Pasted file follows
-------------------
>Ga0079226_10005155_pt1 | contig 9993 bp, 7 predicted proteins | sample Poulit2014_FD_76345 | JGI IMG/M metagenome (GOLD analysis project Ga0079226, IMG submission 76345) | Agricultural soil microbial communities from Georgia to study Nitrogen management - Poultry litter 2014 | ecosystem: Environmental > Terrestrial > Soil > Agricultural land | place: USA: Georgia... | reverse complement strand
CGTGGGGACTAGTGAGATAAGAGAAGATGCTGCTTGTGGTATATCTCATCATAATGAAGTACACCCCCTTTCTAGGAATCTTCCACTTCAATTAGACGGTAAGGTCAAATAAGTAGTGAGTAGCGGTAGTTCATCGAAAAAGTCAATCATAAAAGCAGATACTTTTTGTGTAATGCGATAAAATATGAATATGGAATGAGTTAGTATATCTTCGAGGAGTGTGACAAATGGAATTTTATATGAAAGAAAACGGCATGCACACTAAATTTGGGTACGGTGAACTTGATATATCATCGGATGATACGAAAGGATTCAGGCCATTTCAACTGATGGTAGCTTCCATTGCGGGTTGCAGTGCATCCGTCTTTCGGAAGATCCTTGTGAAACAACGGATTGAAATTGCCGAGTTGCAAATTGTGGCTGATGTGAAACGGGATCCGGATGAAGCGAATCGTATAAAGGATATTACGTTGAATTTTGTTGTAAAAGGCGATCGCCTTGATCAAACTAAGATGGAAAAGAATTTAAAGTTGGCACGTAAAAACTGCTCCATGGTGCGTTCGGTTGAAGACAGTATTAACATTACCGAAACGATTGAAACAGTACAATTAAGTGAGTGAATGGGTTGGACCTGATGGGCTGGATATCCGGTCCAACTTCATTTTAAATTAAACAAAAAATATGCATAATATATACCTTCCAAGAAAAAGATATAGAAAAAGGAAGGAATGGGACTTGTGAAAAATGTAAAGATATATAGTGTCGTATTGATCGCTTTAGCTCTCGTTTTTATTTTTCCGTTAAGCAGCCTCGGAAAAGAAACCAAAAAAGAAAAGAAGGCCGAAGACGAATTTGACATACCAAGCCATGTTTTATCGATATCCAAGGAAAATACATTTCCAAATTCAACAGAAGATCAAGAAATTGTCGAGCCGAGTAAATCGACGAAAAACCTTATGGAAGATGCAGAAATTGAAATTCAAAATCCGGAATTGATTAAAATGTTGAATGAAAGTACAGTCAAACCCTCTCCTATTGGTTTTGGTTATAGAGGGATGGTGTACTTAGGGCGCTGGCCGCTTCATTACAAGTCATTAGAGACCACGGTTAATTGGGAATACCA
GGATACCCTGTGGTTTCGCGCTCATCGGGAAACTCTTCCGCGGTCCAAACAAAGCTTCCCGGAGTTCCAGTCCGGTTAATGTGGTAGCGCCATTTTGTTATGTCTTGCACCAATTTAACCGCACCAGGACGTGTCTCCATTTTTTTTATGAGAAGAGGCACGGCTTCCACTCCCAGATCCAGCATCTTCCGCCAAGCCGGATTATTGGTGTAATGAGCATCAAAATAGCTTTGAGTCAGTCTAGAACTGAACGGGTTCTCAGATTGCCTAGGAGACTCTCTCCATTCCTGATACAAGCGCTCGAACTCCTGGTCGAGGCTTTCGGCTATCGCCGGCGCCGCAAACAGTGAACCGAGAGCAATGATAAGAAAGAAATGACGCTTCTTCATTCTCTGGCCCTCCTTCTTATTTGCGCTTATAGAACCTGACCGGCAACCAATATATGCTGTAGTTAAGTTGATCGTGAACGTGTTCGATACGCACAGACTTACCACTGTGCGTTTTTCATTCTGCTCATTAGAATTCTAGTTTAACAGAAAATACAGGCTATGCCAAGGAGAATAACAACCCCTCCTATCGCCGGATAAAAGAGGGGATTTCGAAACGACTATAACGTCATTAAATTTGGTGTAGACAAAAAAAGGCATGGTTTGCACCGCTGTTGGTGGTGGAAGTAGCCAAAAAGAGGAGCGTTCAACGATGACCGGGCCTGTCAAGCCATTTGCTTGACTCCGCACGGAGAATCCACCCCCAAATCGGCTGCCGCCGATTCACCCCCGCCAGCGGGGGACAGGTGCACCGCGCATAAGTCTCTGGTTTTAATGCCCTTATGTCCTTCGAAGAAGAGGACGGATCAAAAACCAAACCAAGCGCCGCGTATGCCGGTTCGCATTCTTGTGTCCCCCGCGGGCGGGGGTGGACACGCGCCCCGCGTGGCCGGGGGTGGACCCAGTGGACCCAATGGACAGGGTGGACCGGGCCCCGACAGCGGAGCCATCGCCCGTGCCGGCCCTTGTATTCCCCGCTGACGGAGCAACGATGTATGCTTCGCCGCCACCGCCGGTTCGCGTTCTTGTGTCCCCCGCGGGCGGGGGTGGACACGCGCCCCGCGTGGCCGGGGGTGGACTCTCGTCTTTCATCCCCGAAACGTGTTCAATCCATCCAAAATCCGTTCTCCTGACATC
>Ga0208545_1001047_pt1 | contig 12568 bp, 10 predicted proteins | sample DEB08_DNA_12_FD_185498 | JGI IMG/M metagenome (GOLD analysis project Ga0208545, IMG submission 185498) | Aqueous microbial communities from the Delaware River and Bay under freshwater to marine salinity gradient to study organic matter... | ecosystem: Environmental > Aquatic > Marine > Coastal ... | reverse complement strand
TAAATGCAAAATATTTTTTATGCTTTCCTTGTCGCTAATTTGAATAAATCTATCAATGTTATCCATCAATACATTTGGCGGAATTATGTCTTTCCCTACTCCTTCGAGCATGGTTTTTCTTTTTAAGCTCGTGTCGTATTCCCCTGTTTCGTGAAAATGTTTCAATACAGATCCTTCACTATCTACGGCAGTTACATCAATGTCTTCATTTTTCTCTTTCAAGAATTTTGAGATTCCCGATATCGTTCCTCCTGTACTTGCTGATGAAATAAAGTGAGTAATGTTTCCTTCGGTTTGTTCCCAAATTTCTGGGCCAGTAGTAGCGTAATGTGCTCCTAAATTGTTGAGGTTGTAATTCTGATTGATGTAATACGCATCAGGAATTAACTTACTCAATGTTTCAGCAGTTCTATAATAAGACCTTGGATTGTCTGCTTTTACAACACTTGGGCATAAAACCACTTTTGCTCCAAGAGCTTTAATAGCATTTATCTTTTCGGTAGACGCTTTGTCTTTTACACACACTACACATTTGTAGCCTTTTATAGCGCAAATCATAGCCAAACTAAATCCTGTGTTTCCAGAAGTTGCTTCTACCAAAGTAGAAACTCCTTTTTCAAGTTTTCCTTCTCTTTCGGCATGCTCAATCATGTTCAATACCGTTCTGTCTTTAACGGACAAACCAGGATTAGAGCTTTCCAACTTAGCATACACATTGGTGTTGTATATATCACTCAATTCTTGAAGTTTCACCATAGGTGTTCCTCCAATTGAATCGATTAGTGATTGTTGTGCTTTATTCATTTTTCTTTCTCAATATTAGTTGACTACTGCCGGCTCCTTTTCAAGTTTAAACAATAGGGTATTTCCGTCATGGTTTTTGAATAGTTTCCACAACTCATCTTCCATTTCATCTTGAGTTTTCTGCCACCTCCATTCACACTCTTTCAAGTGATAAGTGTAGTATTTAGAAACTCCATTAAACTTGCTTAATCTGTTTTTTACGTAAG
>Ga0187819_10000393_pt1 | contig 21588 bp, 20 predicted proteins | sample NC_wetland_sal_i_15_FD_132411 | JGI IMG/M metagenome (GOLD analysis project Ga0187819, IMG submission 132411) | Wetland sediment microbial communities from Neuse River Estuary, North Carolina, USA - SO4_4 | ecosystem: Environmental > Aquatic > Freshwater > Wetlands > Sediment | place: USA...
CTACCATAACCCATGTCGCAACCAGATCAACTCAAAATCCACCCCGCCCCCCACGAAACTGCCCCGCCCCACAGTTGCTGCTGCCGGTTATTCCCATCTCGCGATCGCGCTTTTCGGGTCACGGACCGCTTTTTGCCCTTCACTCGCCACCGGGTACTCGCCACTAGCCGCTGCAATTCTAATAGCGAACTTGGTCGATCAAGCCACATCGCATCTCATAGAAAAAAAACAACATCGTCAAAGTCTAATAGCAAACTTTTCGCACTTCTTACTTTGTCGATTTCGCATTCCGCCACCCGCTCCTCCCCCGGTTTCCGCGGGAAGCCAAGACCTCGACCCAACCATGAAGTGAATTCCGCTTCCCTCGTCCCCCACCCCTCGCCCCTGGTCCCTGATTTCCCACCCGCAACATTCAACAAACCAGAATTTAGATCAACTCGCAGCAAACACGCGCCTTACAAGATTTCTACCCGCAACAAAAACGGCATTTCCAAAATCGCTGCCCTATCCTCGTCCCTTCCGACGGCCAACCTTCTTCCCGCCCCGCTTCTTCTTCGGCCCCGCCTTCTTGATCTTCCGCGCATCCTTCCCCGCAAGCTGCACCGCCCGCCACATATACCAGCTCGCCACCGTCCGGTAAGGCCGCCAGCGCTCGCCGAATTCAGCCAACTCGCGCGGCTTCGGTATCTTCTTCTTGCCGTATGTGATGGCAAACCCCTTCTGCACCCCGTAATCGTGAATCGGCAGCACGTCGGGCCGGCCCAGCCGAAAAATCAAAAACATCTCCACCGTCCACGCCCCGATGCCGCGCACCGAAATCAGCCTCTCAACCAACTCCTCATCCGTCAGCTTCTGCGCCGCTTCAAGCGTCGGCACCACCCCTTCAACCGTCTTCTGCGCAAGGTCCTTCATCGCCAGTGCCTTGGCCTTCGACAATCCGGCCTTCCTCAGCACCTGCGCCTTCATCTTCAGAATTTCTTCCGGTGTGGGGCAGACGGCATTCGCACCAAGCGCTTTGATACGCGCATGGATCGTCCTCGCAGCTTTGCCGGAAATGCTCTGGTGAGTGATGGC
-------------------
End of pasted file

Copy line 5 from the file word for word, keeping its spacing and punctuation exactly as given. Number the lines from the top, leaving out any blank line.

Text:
TAAATGCAAAATATTTTTTATGCTTTCCTTGTCGCTAATTTGAATAAATCTATCAATGTTATCCATCAATACATTTGGCGGAATTATGTCTTTCCCTACTCCTTCGAGCATGGTTTTTCTTTTTAAGCTCGTGTCGTATTCCCCTGTTTCGTGAAAATGTTTCAATACAGATCCTTCACTATCTACGGCAGTTACATCAATGTCTTCATTTTTCTCTTTCAAGAATTTTGAGATTCCCGATATCGTTCCTCCTGTACTTGCTGATGAAATAAAGTGAGTAATGTTTCCTTCGGTTTGTTCCCAAATTTCTGGGCCAGTAGTAGCGTAATGTGCTCCTAAATTGTTGAGGTTGTAATTCTGATTGATGTAATACGCATCAGGAATTAACTTACTCAATGTTTCAGCAGTTCTATAATAAGACCTTGGATTGTCTGCTTTTACAACACTTGGGCATAAAACCACTTTTGCTCCAAGAGCTTTAATAGCATTTATCTTTTCGGTAGACGCTTTGTCTTTTACACACACTACACATTTGTAGCCTTTTATAGCGCAAATCATAGCCAAACTAAATCCTGTGTTTCCAGAAGTTGCTTCTACCAAAGTAGAAACTCCTTTTTCAAGTTTTCCTTCTCTTTCGGCATGCTCAATCATGTTCAATACCGTTCTGTCTTTAACGGACAAACCAGGATTAGAGCTTTCCAACTTAGCATACACATTGGTGTTGTATATATCACTCAATTCTTGAAGTTTCACCATAGGTGTTCCTCCAATTGAATCGATTAGTGATTGTTGTGCTTTATTCATTTTTCTTTCTCAATATTAGTTGACTACTGCCGGCTCCTTTTCAAGTTTAAACAATAGGGTATTTCCGTCATGGTTTTTGAATAGTTTCCACAACTCATCTTCCATTTCATCTTGAGTTTTCTGCCACCTCCATTCACACTCTTTCAAGTGATAAGTGTAGTATTTAGAAACTCCATTAAACTTGCTTAATCTGTTTTTTACGTAAG